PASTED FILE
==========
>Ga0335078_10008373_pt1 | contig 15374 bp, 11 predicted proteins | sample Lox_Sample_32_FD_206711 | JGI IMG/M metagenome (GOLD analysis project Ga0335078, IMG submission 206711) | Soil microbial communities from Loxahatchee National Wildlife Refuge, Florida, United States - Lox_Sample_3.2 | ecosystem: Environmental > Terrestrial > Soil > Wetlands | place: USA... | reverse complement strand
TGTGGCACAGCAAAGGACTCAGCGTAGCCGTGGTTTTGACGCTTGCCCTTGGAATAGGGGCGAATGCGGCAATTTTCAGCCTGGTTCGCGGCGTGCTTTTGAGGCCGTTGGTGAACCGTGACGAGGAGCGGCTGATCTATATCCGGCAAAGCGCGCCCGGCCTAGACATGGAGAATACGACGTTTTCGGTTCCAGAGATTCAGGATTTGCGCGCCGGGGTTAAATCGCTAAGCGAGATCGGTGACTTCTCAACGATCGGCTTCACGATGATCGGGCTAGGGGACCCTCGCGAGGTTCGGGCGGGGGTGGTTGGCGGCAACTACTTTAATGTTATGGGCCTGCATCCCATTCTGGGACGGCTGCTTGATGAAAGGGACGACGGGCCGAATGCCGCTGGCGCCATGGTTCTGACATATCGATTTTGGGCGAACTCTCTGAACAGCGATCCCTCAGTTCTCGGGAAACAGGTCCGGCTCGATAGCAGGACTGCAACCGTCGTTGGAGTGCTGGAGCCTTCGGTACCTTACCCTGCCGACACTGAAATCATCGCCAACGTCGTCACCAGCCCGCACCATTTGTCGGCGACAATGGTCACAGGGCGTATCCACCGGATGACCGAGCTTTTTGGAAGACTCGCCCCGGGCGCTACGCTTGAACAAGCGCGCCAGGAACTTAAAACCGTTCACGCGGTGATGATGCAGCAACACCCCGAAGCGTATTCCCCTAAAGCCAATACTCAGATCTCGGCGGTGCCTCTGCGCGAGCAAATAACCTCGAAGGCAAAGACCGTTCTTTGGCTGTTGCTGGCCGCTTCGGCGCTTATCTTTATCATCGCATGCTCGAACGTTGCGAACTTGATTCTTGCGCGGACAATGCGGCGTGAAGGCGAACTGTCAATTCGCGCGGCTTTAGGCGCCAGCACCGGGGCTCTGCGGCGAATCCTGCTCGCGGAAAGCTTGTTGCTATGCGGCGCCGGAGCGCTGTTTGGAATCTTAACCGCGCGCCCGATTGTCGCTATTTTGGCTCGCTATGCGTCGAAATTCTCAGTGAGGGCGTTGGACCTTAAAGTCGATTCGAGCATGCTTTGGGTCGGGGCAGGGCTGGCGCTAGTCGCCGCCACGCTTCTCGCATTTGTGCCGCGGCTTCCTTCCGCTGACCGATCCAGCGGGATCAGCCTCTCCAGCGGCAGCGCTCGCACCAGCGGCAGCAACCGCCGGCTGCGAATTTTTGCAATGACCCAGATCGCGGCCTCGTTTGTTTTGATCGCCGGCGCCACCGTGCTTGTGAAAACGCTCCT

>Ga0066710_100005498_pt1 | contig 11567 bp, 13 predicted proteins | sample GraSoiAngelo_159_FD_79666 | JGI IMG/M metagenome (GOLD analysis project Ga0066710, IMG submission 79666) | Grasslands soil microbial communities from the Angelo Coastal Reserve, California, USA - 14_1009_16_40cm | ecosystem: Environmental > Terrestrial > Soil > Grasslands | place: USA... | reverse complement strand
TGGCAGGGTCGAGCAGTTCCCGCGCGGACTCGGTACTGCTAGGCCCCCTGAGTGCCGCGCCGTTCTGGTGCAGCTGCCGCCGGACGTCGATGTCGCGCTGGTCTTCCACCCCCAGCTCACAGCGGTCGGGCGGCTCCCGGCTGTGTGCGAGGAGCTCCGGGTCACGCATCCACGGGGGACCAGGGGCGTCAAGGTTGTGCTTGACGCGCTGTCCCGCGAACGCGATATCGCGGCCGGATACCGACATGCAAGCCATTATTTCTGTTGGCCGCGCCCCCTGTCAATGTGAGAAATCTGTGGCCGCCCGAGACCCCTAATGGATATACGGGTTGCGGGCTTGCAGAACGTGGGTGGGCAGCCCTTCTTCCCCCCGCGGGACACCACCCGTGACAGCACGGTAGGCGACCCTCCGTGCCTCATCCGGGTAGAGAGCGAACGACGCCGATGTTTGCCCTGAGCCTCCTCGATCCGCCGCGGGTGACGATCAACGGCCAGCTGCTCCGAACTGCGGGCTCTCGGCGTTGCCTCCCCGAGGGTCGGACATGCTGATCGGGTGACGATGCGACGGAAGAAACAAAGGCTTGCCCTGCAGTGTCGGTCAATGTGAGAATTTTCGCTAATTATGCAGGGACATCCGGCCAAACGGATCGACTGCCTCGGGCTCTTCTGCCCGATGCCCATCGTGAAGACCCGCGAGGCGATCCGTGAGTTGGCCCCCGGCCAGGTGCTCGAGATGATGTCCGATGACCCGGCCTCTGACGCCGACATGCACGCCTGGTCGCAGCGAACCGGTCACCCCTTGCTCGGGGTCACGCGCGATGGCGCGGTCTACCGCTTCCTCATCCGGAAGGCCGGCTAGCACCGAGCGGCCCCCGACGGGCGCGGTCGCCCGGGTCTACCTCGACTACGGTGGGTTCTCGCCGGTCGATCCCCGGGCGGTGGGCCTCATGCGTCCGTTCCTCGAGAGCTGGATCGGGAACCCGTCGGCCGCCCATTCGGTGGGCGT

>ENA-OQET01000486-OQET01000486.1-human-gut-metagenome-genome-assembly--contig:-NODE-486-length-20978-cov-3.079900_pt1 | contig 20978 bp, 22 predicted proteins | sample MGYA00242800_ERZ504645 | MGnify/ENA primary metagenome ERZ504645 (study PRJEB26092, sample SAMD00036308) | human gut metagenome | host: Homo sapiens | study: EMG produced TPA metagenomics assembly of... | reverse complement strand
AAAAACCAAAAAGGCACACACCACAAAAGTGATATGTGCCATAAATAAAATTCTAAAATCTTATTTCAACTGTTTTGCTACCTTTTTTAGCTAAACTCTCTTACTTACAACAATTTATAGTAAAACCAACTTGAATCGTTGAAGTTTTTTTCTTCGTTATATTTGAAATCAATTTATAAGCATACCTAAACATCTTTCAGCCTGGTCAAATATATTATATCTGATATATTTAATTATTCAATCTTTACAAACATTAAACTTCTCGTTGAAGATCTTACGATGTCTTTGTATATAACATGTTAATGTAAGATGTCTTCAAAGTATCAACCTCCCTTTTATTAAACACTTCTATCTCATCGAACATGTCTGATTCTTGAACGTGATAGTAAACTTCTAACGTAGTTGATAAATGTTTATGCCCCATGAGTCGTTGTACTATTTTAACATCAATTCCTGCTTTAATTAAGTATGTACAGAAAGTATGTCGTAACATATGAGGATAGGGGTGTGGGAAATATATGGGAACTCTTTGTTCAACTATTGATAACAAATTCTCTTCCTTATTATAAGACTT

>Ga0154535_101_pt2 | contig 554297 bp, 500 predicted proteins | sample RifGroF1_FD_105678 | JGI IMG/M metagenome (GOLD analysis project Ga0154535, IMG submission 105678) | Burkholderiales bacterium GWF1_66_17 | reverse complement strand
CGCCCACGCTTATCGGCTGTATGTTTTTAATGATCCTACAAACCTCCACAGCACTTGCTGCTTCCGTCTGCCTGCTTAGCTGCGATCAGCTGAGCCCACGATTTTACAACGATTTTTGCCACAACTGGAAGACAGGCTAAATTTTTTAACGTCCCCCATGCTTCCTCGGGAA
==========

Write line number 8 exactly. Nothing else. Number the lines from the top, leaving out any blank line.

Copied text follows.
CGCCCACGCTTATCGGCTGTATGTTTTTAATGATCCTACAAACCTCCACAGCACTTGCTGCTTCCGTCTGCCTGCTTAGCTGCGATCAGCTGAGCCCACGATTTTACAACGATTTTTGCCACAACTGGAAGACAGGCTAAATTTTTTAACGTCCCCCATGCTTCCTCGGGAA